When Mnangagwa felt besieged by anti-government protesters in 2019, he arbitrarily cut off internet connectivity, sparking outrage and opening himself up to shrill criticism that his leadership was worse than that of the fallen dictator Robert Mugabe.
Government wages war against Zimbabwean journalists
One common tactic is sockpuppetry — whereby a fake online identity is used for purposes of deception. Under the cover of a fictitious identity, a hired blogger has free reign to criticise, malign, lampoon and even defame the government’s perceived opponents.
Zanu PF’s digital strategy had traditionally been rudimentary, crude and unsophisticated. The party’s founding political philosophy was anchored on the concept of centralised power underpinned by a command-and-control organisational system in which policy is not only formulated centrally but is also binding on every member.
In recent years, the regime has upped its game in cyberspace. The tactics have evolved from mere trolling. Trolls aligned to Zanu PF and the government are nicknamed “Varakashi” — from the vernacular Shona language word for “destroyers”. The authorities assembled an online brigade in the countdown to the 2018 general election. Their brief was simple and straightforward: to criticise and tarnish anyone who questions Mnangagwa’s governance ethos.
One of the most unforgettable spectacles of the 2018 election campaigns is a video of Mnangagwa personally exhorting Zanu PF youths to go out there and stamp their dominance on social media.
“We are not techno-savvy. Don’t be beaten to the game. Get in there and dominate social media,” he told the party youths.
A cyber security analyst in Harare told us that the authorities’ digital strategy is evolving. There is anecdotal evidence of the deployment of Twitter bots, which are powered by software capable of autonomously tweeting, re-tweeting, liking, following and unfollowing other accounts.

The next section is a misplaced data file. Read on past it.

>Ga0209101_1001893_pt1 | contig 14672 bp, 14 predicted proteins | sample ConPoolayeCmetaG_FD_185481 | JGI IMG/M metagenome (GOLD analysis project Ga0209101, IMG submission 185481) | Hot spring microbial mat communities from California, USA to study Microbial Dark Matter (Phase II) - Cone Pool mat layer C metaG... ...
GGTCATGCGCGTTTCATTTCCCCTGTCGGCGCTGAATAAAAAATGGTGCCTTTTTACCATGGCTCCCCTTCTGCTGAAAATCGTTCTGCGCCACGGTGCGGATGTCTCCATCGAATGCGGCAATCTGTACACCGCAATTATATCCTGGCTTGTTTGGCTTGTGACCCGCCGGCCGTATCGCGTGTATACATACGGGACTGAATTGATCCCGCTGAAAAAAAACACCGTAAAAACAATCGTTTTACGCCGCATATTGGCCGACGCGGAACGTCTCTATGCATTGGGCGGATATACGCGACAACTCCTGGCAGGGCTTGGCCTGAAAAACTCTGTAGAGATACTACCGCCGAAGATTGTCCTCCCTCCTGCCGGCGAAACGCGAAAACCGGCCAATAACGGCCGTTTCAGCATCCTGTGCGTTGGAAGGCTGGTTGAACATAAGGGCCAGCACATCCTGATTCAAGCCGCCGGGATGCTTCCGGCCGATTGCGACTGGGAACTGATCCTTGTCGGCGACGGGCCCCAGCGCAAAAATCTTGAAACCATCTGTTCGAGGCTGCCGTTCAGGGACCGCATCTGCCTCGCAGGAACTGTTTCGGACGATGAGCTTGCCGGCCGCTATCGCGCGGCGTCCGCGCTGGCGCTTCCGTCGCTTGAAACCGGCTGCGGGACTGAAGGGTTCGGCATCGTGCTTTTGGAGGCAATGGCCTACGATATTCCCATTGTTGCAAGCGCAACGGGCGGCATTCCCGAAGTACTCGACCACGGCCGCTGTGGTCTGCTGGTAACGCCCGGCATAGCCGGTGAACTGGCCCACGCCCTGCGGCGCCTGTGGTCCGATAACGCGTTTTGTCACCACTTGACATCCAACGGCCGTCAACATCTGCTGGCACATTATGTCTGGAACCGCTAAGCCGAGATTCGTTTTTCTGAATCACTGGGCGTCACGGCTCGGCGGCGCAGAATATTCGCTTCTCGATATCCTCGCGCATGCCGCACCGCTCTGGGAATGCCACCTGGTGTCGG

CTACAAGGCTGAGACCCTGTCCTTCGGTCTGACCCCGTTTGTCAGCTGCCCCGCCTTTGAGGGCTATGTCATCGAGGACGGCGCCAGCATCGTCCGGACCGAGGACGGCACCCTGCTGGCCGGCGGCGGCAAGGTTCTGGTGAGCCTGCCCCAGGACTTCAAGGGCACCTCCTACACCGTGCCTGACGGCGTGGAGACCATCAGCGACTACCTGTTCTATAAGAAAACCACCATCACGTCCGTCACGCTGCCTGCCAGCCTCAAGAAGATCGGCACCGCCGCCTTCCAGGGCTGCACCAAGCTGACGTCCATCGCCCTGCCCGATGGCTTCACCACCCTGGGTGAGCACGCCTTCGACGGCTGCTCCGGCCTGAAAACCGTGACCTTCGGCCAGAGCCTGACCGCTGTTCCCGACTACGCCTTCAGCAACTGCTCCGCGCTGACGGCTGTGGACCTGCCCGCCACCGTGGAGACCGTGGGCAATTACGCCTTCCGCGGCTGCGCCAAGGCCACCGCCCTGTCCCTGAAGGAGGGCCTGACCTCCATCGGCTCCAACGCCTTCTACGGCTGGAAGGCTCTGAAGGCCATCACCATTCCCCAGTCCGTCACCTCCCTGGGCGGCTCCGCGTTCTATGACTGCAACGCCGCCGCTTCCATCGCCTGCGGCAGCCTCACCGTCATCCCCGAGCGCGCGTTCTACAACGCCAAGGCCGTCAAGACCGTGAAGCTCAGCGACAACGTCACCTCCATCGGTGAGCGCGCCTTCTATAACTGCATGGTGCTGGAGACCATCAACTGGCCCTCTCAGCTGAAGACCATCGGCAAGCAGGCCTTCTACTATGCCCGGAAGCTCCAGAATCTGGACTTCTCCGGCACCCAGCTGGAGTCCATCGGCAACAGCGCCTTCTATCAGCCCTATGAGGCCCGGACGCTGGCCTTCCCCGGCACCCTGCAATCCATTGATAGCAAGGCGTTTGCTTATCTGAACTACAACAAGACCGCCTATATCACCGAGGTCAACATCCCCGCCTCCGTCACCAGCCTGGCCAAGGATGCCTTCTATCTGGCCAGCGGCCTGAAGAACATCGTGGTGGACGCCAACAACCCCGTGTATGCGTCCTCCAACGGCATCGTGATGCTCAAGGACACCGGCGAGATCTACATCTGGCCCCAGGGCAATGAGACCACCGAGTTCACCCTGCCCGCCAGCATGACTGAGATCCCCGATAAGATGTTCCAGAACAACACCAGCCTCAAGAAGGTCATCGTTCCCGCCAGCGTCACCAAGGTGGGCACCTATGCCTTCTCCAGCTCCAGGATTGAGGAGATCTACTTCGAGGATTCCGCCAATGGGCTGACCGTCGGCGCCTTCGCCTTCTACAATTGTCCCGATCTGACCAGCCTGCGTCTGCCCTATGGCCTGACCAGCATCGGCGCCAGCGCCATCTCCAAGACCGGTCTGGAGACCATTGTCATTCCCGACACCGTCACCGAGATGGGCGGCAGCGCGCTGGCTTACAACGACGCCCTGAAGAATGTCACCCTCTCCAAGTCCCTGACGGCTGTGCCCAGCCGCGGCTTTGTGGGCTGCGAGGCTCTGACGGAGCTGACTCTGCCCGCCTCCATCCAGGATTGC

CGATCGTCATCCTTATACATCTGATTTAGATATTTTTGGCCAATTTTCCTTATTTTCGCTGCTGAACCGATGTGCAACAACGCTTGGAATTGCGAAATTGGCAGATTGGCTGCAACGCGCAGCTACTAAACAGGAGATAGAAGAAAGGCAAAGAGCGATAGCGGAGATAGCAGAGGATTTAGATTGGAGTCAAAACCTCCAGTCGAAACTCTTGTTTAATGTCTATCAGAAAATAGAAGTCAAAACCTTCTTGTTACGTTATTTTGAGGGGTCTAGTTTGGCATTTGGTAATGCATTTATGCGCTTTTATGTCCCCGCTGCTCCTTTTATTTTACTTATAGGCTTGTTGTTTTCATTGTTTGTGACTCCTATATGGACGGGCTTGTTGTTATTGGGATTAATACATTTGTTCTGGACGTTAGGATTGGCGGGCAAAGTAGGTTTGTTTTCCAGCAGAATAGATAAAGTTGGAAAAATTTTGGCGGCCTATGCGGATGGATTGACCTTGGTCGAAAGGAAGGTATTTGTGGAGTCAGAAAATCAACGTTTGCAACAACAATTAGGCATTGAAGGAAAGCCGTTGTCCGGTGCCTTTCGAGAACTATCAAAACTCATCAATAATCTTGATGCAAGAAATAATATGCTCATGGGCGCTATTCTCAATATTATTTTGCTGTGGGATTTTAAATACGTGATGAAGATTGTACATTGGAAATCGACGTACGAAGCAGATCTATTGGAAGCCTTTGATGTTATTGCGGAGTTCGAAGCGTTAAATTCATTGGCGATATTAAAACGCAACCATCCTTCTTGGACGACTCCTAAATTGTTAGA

Defence minister Oppah Muchinguri-Kashiri is on record as warning that anti-government campaigners who operate on social media will soon be silenced.
On 3 March 2020, the then commander of the Zimbabwe National Army Edzai Chimonyo told senior commissioned officers at the Zimbabwe Military Academy that social media was now a national security threat and should be monitored closely.
“Social media poses a dangerous threat to our national security. Social media is one tool that is being used for misinformation,” said Chimonyo, who would later die in 2021.
The Media Institute of Southern Africa (Misa) expressed concern over the army commander’s assertion that social media is a threat to national security and that soldiers must actively monitor cyberspace. Misa said the regulation of digital security must be left to the civilian arm of the government which already has a ministry in charge of information communication technology.
The University of Toronto’s Citizen Lab—which investigates digital espionage against civil society—says seven African governments are using Israeli spyware tools to snoop on pro-democracy campaigners. Zimbabwe is one of them. Three platforms of the cyber-espionage software, developed by Israeli telecoms company Circles, has been detected Citizen Lab Zimbabwe. The use of one dates back to 2013, while another was activated in March 2018 ahead of general elections. Circles is affiliated to the NSO Group, whose Pegasus spyware has been extensively used to snoop on journalists and human rights defenders worldwide.